From the cold winter 20 milers in northern Illinois I received orders back to Camp Lejeune for my fourth Marine Corps tour. With my pending retirement I was transferred for a one year tour so Dorothea and the kids went back to our home in Orange City we had rented for several of our last duty stations. I was very fortunate to have had Marine Corps unit, the 2nd Light Armored Vehicles, retire me in 1986. Oh I can still remember the Marine Corps pageantry and Navy tradition incorporated into my ceremony.
While in Florida I continued running and ran several personal bests including a 34:52 at a Red Lobster 10K in Orlando. I joined the Daytona Beach Track Club, We the People, a local government watch dog group, and The Orange City Civic Association. I also had family and a limited amount of my neighbor's help in building a huge shed before making yet another move within 4 years. A local hospital offered Dorothea a fabulous nursing position which afforded us to move to the Alabama and to permit me to realize my desire to have dirt beneath my fingernails on a regular basis. If you are looking for some great road races or triathlons over beautiful courses with well orchestrated events in Florida you need to check Alta Vista Running Club. Please tell John Boyle I said hello. John continues to remain a very competitive and involved national masters’ runner as well the head guy of Alta Vista.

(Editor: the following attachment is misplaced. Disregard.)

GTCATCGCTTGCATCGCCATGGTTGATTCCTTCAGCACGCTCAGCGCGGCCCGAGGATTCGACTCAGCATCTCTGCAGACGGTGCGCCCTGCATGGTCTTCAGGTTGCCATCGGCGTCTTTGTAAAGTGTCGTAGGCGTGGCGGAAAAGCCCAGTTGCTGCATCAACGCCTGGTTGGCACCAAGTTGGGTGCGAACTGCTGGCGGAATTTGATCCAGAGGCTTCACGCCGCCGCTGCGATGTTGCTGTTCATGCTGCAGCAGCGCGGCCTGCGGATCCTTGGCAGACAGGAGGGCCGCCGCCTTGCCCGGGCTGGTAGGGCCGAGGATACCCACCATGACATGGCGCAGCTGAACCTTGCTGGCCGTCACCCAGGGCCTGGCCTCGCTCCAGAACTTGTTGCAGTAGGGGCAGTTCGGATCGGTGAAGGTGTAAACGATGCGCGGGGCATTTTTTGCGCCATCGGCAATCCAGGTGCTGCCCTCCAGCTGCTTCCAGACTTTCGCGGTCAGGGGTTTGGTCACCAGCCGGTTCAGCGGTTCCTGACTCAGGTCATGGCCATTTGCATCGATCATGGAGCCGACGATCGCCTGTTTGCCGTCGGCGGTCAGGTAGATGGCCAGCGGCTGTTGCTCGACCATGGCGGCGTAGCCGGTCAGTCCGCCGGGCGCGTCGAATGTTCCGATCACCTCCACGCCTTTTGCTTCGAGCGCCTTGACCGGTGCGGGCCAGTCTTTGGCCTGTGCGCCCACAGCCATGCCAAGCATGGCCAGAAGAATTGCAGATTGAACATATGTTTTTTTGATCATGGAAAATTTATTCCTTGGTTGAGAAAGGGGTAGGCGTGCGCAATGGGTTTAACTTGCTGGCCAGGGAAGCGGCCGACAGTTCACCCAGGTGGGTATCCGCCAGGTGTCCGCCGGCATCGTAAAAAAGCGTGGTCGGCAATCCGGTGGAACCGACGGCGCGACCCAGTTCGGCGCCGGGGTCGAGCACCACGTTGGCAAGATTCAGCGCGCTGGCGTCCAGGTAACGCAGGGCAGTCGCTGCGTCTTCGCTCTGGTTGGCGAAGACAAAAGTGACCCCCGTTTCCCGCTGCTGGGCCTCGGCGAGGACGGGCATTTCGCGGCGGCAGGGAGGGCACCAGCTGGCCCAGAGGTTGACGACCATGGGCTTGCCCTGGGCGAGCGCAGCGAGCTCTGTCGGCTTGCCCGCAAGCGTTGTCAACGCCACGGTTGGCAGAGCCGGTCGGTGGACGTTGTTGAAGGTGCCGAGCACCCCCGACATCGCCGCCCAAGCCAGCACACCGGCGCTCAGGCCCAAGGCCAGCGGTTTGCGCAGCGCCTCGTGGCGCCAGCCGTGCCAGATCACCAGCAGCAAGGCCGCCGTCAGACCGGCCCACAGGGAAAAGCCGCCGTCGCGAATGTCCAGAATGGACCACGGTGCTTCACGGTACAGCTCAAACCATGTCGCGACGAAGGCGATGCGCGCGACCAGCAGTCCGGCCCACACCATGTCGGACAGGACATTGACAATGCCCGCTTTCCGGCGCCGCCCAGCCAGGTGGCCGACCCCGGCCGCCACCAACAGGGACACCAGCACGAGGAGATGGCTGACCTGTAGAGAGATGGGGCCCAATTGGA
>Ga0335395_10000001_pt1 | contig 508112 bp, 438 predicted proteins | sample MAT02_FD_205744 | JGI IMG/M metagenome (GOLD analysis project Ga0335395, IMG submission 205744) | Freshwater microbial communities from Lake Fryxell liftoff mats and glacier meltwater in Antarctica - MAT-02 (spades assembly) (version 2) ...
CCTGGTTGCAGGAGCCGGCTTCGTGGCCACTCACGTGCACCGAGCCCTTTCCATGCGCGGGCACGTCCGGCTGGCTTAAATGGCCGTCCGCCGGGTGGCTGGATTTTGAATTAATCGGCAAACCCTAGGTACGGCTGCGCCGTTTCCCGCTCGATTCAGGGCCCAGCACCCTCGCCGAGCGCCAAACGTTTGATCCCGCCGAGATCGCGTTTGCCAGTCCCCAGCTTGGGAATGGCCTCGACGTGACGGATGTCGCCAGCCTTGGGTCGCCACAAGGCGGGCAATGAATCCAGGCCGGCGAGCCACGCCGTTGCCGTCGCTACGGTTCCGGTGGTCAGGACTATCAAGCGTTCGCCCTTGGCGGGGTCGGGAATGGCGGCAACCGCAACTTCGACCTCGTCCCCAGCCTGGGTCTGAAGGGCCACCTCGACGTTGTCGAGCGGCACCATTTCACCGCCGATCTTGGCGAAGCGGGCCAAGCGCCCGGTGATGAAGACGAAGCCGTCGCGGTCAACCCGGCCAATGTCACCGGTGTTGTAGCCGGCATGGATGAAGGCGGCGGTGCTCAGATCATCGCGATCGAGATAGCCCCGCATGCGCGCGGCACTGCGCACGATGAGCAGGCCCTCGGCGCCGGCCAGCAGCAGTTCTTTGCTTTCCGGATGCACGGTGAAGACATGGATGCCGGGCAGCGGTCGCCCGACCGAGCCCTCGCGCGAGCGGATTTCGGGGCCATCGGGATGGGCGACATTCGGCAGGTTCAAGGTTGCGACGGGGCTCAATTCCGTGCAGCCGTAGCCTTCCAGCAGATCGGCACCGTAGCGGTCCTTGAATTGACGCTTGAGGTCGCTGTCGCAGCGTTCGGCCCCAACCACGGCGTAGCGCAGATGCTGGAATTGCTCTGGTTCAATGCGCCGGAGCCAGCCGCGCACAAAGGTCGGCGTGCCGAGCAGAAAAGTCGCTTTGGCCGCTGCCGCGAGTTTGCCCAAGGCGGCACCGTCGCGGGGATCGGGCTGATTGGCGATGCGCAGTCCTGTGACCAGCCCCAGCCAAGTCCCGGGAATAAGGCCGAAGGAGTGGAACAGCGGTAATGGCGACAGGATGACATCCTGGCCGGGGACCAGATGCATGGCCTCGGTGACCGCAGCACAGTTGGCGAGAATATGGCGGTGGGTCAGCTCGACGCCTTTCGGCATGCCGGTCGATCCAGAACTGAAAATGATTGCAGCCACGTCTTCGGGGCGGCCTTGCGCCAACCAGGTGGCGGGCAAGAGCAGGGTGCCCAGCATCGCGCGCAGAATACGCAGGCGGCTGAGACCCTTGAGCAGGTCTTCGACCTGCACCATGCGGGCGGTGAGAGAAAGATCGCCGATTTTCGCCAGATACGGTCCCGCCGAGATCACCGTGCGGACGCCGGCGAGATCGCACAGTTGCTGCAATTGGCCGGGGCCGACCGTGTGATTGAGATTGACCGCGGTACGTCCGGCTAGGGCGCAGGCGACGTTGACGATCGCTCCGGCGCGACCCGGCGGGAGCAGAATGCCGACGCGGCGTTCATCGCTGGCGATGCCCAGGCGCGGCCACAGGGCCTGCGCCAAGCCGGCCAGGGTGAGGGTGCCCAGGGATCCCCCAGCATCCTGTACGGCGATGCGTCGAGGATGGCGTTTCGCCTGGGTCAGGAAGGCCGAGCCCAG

I went to work at the Poultry Science Department of Auburn University in December 1995 and after 10 enjoyable years of working with Dr. Roger Lien I choose to make a career change and left the university for full time doing what I wanted to do and when I wanted to do it.
Just before and after leaving Poultry Science I did a little traveling. First to upstate New York for my niece, Steph's wedding in June 2006. And then off to Alaska for a week in July 2006.
I always thought of myself as a closet farmer, being teased with dirt beneath my fingernails during my tours in Cuba, Great Lakes, Ill (complete with a greenhouse), Camp Lejeune, St. Albans and Garden City. My dreams are being fulfilled and then some by living on our active farm and seeing our grandkids several times a week.